I despise Armenians in positions of power who, after brainwashing us into believing we are in the best of hands, refer to us as “assh*les” and “sh*ts” among themselves.
And you, gentle reader, on whose side are you?

Homeland is where you were born and spent your childhood.
Homeland is where you were educated as an adolescent.
Homeland is where you are allowed to work and provide for your family.
I was born in Greece, educated in Italy, and am now a citizen of Canada.
I have three homelands but Armenia is not one of them.
Homeland is where the human rights of a law-abiding citizen are respected.
I do not call homeland a country ruled by former commissars whose role models are executioners.
Homeland is not where respectable young women are driven into prostitution because they have no other option.
Homeland is not where you are beaten up for daring to expose corruption.
Homeland is not where cops no longer catch thieves because, if they did, they would be arresting one another.
Homeland is not where only tourists with deep pockets are welcome with open arms.
Homeland is not where honesty and objectivity are criminal offenses.
Homeland is not where reason is confused with treason.
Homeland is not where its best and brightest are discarded to wander as strangers in strange lands.
Homeland is not where the poor and the needy are dependent on the charity of swine.
Who would have guessed there would come a day when Armenians would miss the good old days under Stalin?
If Naregatsi were alive today he would lament not his many sins, failings, and transgressions but the degradation of the state.

Abovian committed suicide,
Baronian was betrayed to the police,
Bakounts was shot,
Mahari was sent to Siberia,
Shahnour survived on $8.00 a month
(compliments of a national benefactor),
Zarian was treated as a madman in the diaspora
and a non-person in the Homeland.
Please, don't call me an Armenian writer.
Call me a marginal scribbler;
but if that's too much to ask,
call me a face in the crowd
whose sole ambition in life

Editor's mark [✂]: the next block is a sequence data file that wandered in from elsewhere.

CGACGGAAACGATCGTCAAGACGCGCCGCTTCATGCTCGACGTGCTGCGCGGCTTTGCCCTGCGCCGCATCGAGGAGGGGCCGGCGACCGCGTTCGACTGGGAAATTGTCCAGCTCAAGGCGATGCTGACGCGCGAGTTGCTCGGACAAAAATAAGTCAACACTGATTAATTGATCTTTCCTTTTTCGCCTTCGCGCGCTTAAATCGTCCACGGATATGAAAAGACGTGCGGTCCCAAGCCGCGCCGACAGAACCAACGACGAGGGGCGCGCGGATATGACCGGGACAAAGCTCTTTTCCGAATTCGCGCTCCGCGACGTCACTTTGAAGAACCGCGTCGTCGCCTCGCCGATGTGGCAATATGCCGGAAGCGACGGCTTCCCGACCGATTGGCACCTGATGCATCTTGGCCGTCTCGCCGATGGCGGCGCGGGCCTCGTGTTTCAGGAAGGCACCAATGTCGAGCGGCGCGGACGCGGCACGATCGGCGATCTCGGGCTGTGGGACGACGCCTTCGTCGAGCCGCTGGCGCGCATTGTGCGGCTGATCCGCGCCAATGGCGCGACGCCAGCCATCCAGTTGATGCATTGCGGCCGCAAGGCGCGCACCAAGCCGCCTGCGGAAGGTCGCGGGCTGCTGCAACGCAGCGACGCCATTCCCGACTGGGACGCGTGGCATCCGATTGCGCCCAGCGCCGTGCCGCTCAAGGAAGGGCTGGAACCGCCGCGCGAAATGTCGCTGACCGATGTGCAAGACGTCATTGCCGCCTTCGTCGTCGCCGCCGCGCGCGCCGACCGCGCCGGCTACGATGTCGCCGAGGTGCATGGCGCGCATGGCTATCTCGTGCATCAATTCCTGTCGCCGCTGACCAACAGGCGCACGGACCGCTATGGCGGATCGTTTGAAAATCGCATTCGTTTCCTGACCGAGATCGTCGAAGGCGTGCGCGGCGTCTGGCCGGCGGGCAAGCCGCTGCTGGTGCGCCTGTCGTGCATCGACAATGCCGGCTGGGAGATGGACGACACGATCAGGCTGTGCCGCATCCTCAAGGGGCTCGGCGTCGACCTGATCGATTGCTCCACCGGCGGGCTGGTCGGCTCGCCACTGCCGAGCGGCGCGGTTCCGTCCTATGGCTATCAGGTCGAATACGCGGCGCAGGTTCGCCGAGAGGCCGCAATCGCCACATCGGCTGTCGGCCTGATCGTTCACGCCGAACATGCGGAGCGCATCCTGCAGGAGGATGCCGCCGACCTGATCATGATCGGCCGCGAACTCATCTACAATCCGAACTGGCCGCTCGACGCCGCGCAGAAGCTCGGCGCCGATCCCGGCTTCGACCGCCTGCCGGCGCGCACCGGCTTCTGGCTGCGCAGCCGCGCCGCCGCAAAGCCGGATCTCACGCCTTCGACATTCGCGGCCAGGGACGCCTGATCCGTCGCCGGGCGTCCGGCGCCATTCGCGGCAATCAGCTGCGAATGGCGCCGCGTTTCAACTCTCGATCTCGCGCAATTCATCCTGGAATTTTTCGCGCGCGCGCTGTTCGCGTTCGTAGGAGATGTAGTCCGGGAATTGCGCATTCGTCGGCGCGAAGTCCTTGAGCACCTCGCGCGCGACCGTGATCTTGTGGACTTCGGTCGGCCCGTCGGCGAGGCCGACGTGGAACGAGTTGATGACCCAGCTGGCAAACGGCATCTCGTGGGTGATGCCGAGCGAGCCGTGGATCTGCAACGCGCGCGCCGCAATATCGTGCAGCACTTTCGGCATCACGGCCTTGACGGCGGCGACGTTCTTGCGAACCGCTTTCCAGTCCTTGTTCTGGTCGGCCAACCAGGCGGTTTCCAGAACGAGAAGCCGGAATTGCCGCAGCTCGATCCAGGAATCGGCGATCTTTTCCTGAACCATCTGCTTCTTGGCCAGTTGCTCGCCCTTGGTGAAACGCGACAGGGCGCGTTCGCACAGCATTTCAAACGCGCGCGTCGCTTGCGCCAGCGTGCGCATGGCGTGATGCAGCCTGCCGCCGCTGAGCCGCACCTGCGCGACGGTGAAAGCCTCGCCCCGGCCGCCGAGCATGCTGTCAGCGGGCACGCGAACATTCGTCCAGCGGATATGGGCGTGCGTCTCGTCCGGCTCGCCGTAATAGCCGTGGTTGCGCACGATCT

is to be an honest witness.
I may have a better chance to survive that way.
Treat your friends as potential enemies.
Treat your enemies as future friends.
If I were to write things with which you agree,
I would be only your echo
and you would be a fool
wasting your time reading yourself.

We don't understand ourselves
and the forces that shaped our identity
not because we are incomprehensible
but because those whose task it is
to explain things to us
have done their utmost to muddy the waters.
You want to know more about a man?
Ask him questions.
You want to know him better?
Ask his friends.
But if you want to have a balanced view,
cross-examine his enemies.

People don't declare war, politicians do.
Collective evil is an extension of individual evil as surely as massacres are extensions of serial killers even when they call themselves kings, sultans, emperors, and presidents.
People do not consent to being victimizers and victims.
Victimizers and victims are manufactured as surely as products displayed on shelves in department stores and supermarkets.
To those of my readers who hang all kinds of nasty labels on me, I say: You are barking up the wrong tree. I am against labels as surely as I am against chief executive officers who manufacture them.
God created man.
It is my ambition to be born again as a human being.
To those who find my ideas unpatriotic or anti-Armenian, I say: Give yourself another decade or two; and if you are as slow as I am, add another decade for good measure.